My bjj coach has asked me to start a strength and conditioning class at the gym. Most of my students would be grapplers, mma fighters, thai boxers, with a few people who would be in soley for strength/weight loss. I want to teach the class but I am struggling to think of a way to create a system that would be effective for as many people as possible. I don’t want to teach some random ineefective crossfit style class that just gets people sweaty and injured. My goal is to run an effective class that provides legitimate results. I have a few ideas but am looking for some feedback. Do you guys have any ideas? thanks!
I’m highly unqualified to offer any advice, but I did just buy a 5/3/1 forever book. One thing that stuck out is Jim Wendler seems to have a never ending supply of programs (as I’m sure other trainers do as well). Might be worth skimming through his stuff to see if anything would apply to your goals.
Get a copy of Dan Johns ‘40 years With a Whistle’ loads of great ideas and strategies for coaching 60 kids at a time all the way to Olympic gold medallists.
Plenty of good stuff in his articles on Tnation also…
I think you should consider narrowing your goal a bit, at least at first. You are not going to turn all of these BJJ guys into 5/3/1 monsters, especially if their training focus remains BJJ. Are you running this class 3-5 times per week, expecting consistency an steady strength progression from most people? I doubt it, and I’m guessing that not everyone who will show up has the same goals in mind. Some may have completely unrealistic goals. You won’t know unless you talk to the people you’re coaching.
I’d get specific about what you want to achieve in this time. If it is a class full of lifting novices, maybe start by making sure everyone can do basic movement patterns. Squat, hinge, press, pull. I would guess that most of your guys who are serious about strength training are already doing it in some shape or form. Maybe you have some of these people coming to your class, maybe you don’t.
Think about how much time you have, and how much you want to emphasize strength vs. conditioning. You can train strength productively in as little as 20 minutes and a mere 5 minutes of HARD conditioning can have benefit as well.
Think about how this will fit into the other training. If everyone is going to class tomorrow maybe you don’t want to put a bunch of novices through a high-rep full-body workout with compound barbell movements that they aren’t accustomed to. A group of people sore, stiff and unable to move well won’t make for the best jits class.
A lot of what you choose will be equipment dependent as well. I second @RampantBadger’s idea of reading some Dan John ideas, as he’ll have something for you no matter what kind of equipment you have.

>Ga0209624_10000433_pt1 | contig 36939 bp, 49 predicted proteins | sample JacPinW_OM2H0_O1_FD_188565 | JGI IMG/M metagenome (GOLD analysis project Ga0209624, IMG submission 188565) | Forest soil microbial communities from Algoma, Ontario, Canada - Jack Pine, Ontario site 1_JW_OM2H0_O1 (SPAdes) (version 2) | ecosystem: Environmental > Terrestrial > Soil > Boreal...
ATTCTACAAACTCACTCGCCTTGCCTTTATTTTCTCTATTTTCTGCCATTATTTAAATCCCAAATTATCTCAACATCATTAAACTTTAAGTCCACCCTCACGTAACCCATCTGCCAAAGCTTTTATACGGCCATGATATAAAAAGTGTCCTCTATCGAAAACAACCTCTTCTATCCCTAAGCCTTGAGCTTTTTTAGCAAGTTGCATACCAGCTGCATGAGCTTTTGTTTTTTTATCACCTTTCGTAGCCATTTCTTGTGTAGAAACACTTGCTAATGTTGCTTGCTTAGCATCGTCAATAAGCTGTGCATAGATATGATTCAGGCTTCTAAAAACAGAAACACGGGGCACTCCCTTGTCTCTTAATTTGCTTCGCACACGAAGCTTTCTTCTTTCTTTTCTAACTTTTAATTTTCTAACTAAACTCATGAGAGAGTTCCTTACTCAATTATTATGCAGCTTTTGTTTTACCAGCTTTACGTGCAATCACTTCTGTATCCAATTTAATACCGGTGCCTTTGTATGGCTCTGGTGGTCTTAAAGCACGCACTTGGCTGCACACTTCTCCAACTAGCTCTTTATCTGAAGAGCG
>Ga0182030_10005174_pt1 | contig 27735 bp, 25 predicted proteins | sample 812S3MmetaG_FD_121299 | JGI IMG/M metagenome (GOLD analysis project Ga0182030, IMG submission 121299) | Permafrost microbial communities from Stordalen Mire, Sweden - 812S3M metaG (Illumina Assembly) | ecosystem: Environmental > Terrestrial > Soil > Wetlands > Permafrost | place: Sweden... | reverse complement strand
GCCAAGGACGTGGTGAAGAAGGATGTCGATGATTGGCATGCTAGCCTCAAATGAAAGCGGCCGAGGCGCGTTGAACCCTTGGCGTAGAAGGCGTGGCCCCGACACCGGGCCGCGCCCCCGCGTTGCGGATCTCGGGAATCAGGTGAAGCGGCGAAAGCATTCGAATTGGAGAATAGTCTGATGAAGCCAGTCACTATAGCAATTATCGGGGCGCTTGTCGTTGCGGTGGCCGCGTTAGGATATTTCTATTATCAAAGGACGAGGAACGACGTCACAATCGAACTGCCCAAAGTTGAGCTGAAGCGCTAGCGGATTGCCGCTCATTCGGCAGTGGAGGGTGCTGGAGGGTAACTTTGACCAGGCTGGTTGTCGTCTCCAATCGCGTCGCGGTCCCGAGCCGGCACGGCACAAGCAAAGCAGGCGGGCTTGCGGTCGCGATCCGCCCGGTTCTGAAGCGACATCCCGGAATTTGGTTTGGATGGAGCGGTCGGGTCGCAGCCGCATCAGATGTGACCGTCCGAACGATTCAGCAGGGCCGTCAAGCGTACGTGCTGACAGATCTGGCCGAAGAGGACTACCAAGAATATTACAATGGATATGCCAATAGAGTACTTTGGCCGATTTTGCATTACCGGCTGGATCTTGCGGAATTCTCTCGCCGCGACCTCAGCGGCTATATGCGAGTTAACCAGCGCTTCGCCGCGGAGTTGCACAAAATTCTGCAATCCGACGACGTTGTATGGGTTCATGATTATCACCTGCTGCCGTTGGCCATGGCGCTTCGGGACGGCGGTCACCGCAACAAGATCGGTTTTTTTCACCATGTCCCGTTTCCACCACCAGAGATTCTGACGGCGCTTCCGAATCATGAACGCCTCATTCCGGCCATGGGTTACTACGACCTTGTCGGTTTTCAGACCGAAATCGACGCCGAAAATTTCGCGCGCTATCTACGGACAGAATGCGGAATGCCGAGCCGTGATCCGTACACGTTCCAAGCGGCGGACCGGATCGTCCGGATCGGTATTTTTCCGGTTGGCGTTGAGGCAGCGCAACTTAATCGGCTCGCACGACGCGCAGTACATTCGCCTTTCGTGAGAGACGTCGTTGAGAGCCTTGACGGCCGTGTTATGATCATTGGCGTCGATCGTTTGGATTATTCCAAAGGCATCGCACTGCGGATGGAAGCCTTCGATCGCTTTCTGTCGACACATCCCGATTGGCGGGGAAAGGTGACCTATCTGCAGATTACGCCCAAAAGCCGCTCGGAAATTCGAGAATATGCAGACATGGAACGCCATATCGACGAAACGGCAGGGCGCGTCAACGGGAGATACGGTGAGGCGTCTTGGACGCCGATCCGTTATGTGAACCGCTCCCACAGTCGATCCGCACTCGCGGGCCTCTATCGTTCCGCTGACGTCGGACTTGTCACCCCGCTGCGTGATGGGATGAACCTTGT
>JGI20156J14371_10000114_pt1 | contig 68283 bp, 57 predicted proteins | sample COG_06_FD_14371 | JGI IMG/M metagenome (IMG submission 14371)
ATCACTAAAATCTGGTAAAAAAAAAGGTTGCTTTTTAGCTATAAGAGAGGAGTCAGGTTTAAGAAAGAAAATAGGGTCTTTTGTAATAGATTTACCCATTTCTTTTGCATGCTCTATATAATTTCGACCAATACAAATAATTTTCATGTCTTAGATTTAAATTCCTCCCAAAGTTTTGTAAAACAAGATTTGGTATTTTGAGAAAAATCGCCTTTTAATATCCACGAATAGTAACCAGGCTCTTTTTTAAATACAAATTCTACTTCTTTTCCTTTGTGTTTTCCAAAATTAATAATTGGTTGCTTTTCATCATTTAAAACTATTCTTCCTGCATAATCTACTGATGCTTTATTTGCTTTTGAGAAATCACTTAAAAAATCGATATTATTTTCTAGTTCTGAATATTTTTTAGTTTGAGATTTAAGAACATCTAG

If you have enough kettlebells for everyone, that could be a great place to start. Turkish get-ups have TONS of jits carryover. Swings will strengthen hips, which might be the most important muscle group in jiu jitsu. Squats, presses, snatches, cleans, rows, and carries are all great too.
KB training is accessible, effective and probably easier to teach to a room full of people than compound barbell movements.
If you have mat access as well, you can do jits movements for warm-ups or even as cool-down movements to fill some time up with lower-intensity stuff if you think its appropriate. Hip-outs, hip-ups to leg triangle kicks, breakfalls, sprawls, shots, bag work, etc, are all good ways to move that have obvious carry-over to the martial arts training.
So yeah, it really all boils down to everyone’s goals, experience levels, fitness levels and consistency. You can get a lot done, but you can’t get everything done for everyone. I’d start by making sure people are moving well with whatever you’ve got them doing, then build from there.
We can also page @burien_top_team. He’s a black belt and he’s been killing 5/3/1 while also training and teaching jits. I’ve trained jits for 2.5 years and run 5/3/1 for many consecutive cycles, but I haven’t done them simultaneously for any length of time. He has. Since taking up jits my lifting has become very sporadic, but I’m also about as strong as I’m getting without hopping on the sauce, so it doesn’t take much to hang on to the strength I already had coming in to jits.
If it’s a group class I would leave out weightlifting or rather barbell lifting. I would lean toward conditioning more than strength. Wrestling, carrying sandbags, etc.
Not sure I’ve got too much to add to some great ideas from @twojarslave. One thing that has been increasingly clear to me is the importance of prioritization and fatigue management.
There’s also the issue of “strength and conditioning.” There’s a strong argument that they are best considered separately. Then again, you could just design a set of circuits, tier them to conditioning level, and turn them loose.
One good source for S&C for MMA in particular is Joel Jamieson, whose book on MMA Conditioning was my bible years ago when I first started trying to get my conditioning up to speed. I’d highly recommend checking his book out.
Something else to consider and it’s related to:
is that athletes get into condition for an event and not just to be fit. People will see videos of mma fighters, for example, training and think that’s how they should be training but those are videos of them in training camp and not how they train when they don’t have a fight scheduled.